Video | Agriculture | Confidence | Economy | Energy | Employment | Finance | Media | Property | RBNZ | Science | SOEs | Tax | Technology | Telecoms | Tourism | Transport | Search


Hyundai Quality Now Rivals Top Japanese Brands

No Longer the Butt of Jokes, Hyundai Quality Now Rivals Top Japanese Brands

Pic: Hyundai Ulsan Plant, South Korea.
Caption: Ulsan Plant. The World's Single Largest Auto Plant. 4.8 Million Square Metres. 1.5 Million Vehicles per Year.


Five years ago, a joke making the rounds in the auto industry and among car buyers was: How do you double the value of a Hyundai? Fill the gas tank. That punch line no longer works. The South Korean automaker has turned its quality problems around and is working on burnishing its reputation.

Helping is a string of improved rankings in influential quality surveys and reports. Today could bring the best news yet. The J.D. Power and Associates Initial Quality Survey (IQS) comes out, and people both in and out of Hyundai expect another leap up in the brand rankings. In fact, there are suggestions that Hyundai could even beat the vaunted Toyota brand.

Joe Ivers of J.D. Power wouldn’t say whether Hyundai will pass Toyota today. But he did note that Hyundai has been the most improved automaker in the survey since 1998.

(People both in and out of Hyundai expected another leap up in the brand rankings….)

"It would be amazing. We look at Toyota and Honda all the time as a model for how to achieve our quality and sales goals," says Bob Cosmai, head of Hyundai Motor America.

He admits he saw vast improvement in Hyundai’s performance in a confidential midterm report he got from Power six months ago — about the time he took over as U.S. CEO — although he wouldn’t say whether Hyundai was ahead of Toyota then. In last year’s IQS, the Toyota brand ranked ninth out of 36 brands, Hyundai 23rd. Toyota’s luxury Lexus brand ranked first and likely will remain at the top this year.

"Quality has not been a big story for Hyundai the last few years," says marketing consultant Charlie Hughes, former head of Mazda North America. "But if in this next wave of surveys they tie or top a brand the caliber of Toyota, it becomes a huge story, not just for Hyundai but the industry."

The Power IQS ranking is based on problems reported by car buyers in the first 90 days of ownership. It is closely watched by car buyers as a predictor of quality. Improving that score could mean hundreds of millions of dollars in additional profit for Hyundai. Buyers may be more willing to take a chance on a brand they were joking about not so long ago. And Hyundai may be able to pull back a bit on profit-eating sales incentives.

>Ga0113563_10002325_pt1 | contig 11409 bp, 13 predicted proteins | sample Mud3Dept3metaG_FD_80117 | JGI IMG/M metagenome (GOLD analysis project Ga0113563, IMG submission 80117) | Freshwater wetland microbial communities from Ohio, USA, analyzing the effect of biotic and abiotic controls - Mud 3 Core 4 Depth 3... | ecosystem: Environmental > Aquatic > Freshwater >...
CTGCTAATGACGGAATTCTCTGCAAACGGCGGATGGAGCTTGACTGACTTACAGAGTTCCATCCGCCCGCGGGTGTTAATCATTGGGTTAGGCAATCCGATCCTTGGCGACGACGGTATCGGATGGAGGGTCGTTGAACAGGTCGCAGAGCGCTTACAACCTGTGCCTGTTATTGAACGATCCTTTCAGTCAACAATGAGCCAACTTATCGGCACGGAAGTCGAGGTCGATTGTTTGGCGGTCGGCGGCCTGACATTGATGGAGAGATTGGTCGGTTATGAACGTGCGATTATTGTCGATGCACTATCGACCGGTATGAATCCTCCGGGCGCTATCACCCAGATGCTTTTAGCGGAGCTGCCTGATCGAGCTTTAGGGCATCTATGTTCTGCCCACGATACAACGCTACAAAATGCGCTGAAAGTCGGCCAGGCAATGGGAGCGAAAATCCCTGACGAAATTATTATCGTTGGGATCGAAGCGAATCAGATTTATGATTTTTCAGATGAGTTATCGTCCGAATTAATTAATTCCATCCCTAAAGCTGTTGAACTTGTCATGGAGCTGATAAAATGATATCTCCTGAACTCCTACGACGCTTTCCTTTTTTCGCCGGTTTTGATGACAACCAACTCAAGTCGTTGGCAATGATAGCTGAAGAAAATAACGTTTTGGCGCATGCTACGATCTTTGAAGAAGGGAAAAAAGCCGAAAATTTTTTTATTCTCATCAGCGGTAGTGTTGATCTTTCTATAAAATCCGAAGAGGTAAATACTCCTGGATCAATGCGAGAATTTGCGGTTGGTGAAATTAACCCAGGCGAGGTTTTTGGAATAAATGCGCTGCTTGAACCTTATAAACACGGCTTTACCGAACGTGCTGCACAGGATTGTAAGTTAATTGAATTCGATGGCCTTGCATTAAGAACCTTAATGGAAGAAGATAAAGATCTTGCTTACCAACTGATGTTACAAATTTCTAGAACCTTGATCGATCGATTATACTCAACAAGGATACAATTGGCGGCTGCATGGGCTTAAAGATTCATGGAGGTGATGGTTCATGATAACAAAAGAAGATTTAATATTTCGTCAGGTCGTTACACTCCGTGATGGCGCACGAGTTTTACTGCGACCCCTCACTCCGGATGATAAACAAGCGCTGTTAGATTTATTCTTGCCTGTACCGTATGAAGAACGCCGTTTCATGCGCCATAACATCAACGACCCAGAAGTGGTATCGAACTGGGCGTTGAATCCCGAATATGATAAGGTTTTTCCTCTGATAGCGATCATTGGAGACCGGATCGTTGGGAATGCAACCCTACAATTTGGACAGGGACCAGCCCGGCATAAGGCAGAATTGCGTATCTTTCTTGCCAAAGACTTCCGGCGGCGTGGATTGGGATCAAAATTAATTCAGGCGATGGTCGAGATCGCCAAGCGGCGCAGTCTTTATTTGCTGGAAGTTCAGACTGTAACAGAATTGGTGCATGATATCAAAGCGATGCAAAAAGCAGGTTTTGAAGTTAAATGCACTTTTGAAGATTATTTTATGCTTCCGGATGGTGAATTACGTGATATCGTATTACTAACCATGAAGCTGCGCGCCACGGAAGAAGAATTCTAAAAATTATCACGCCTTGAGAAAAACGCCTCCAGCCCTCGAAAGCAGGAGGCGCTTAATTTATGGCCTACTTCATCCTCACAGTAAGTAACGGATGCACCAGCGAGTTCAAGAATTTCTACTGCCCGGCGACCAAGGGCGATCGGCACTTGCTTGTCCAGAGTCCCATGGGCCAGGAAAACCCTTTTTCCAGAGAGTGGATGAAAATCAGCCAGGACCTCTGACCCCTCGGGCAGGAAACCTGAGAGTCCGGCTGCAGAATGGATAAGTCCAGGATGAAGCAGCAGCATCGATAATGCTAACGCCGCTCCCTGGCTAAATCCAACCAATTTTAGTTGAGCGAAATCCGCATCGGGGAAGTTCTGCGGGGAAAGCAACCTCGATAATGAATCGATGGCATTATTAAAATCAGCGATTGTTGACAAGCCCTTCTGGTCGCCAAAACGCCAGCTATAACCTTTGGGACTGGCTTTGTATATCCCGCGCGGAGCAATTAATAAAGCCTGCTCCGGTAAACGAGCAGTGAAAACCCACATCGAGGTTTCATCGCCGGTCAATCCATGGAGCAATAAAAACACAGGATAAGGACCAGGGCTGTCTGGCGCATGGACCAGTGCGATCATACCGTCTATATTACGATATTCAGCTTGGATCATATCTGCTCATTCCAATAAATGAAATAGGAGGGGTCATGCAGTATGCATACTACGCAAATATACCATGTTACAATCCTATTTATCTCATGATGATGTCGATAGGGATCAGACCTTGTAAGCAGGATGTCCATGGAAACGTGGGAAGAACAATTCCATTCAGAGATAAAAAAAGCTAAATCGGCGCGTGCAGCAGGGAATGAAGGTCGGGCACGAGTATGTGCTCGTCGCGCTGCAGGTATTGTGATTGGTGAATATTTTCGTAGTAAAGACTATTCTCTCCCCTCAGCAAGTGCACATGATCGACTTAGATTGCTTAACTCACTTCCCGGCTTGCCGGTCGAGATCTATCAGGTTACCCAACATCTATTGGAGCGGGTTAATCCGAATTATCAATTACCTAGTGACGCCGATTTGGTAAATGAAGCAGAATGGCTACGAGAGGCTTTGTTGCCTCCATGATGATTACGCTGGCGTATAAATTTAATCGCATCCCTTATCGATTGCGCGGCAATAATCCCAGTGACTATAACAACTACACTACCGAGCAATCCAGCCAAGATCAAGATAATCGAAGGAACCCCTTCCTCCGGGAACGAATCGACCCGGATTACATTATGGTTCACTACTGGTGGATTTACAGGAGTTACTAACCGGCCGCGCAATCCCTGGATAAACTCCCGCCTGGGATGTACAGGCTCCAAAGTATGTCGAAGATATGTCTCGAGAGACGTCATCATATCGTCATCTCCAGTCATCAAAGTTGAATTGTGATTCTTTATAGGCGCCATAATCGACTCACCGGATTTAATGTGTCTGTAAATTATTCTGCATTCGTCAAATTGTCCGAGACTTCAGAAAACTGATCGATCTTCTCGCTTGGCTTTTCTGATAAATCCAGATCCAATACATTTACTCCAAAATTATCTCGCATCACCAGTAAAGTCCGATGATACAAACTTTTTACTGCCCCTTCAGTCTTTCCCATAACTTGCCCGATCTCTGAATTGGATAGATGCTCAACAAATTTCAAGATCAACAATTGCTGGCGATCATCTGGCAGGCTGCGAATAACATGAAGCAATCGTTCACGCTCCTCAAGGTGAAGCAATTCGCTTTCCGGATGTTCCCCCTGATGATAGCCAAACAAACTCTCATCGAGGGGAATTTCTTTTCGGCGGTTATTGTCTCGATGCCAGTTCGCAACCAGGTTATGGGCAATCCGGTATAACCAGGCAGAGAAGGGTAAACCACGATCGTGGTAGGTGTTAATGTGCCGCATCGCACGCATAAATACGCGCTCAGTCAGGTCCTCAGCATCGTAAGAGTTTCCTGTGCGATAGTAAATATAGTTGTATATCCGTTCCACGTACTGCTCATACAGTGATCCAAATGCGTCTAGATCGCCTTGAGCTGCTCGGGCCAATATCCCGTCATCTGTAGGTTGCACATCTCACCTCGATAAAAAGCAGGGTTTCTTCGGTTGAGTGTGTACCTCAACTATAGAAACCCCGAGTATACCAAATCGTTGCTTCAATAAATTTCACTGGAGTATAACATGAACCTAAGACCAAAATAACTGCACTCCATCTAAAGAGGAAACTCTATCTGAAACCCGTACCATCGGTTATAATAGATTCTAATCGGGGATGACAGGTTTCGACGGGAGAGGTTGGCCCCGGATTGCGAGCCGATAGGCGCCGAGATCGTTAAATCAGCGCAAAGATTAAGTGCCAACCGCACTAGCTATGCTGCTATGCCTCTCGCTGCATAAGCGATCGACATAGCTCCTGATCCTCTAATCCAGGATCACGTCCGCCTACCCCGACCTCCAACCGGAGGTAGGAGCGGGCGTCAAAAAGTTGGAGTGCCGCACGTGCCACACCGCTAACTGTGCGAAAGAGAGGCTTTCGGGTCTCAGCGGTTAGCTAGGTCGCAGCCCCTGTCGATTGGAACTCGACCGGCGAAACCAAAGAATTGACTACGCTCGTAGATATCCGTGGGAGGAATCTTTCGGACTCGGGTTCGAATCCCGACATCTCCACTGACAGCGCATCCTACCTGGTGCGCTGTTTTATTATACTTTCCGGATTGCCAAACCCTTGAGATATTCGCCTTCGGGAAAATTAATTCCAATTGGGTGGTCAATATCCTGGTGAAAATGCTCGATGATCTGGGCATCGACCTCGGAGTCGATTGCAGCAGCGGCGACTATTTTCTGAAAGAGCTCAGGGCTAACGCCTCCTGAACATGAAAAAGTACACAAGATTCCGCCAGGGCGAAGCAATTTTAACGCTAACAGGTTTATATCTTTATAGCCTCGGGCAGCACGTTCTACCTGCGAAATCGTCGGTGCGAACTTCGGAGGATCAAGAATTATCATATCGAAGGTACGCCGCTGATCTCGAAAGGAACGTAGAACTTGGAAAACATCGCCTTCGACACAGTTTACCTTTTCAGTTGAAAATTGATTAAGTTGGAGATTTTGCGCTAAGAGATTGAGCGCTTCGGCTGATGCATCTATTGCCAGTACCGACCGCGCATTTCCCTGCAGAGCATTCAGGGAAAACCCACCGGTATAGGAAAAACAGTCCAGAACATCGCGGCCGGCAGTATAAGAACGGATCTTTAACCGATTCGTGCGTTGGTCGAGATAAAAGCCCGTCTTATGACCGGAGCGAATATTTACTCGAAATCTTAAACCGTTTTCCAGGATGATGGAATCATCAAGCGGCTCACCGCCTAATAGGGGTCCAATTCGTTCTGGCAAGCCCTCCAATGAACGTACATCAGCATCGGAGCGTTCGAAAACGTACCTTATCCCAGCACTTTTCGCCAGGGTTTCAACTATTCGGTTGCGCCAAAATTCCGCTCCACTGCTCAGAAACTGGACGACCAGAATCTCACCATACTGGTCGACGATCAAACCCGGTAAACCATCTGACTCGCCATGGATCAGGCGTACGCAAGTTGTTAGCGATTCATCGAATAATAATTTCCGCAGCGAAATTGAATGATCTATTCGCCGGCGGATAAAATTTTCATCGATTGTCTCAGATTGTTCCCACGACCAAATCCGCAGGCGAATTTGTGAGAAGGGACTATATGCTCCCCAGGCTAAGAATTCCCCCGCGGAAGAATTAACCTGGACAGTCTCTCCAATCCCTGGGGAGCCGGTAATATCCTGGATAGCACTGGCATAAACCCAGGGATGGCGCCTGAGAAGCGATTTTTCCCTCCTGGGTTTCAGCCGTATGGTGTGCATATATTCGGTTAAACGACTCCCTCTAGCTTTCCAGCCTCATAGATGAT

The timing for turning the corner on quality couldn’t be better. Hyundai is preparing to begin building its two top models — the Santa Fe sport-utility vehicle and Sonata sedan — in its first U.S. plant next year. The plant, in Alabama, eventually will produce 300,000 vehicles a year, but Hyundai sold just 183,000 of those vehicles last year. Good news on the IQS could boost sales of both and draw in more buyers like Bill and Christine Miller of Darien, Ill.

The Millers bought a 2004 Santa Fe last fall. "We had read good things about Hyundai, but what really convinced us was several of our friends who had Santa Fes were very pleased and satisfied," Bill Miller says.

Serious about quality

Few in or out of Hyundai could have imagined a quality turnaround in 1998 when the automaker stood as a symbol of shoddy workmanship. Hyundai sold just 90,217 cars in the USA that year. Dealers were abandoning franchises. Engines in the company’s top-selling model, the budget-priced Excel sub-compact, had been failing. Rusting bumpers and doors were common. Electrical systems broke down. Air conditioners blew hot, when they blew at all.

A year later, the automaker got serious about quality as it split away from the South Korean Hyundai group of non-auto companies. Cosmai says Chairman Chung Mong Koo recognized that the only way North America and Europe would take Hyundai seriously was if quality improved to a level near that of Japanese brands.

Specifically, Hyundai has:

• Dramatically improved the electrical systems in its vehicles. It was Hyundai’s biggest area of complaints a decade ago. Changes in suppliers and revamped designs have cut down on the problems, which plagued Excel in Hyundai’s early days, say Hyundai executives and Consumer Reports magazine.

• Redesigned automatic transmissions to be smoother and quieter. This area could get better as Hyundai, which is 10.5% owned by DaimlerChrysler, swaps more learning with Mercedes-Benz engineers, who excel in transmission design and manufacturing.

• Invested in body integrity. David Champion of Consumer Reports says Hyundais now have far fewer squeaks, rattles and clanks after three to four years of ownership, ranking with the industry’s best. Hyundai says cabins are quieter, brake noise has been reduced, and ride and handling scores are up because suspension tuning has produced stiffer, Japanese-like rides.

Perhaps as important as any of the changes, Hyundai Motor America began offering in 1998 a 10-year/100,000-mile warranty, designed to alleviate buyers’ quality fears.

Hyundai executives and outside observers give Chung much of the credit for turning Hyundai around — including 400,000 sales in the USA last year. University of Oregon professor Richard Steers, author of Made in Korea: Chung Ju Yung and the Rise of Hyundai, says Chung Mong Koo, Chung Ju Yung’s son, got rid of his father’s cronies, who had treated the company like their own bank account, and focused on expansion outside South Korea, where quality is vital to sales.

Chung "believes there will only be a handful of independent car companies at decade’s end and is intent on making sure Hyundai is one of them," Steers says. Chung instituted quarterly quality meetings that bring together executives from around the world. These are "hot" meetings where quality issues — either in design or manufacturing — are attacked, and solutions are quickly instituted, Cosmai says. Chung nearly always attends.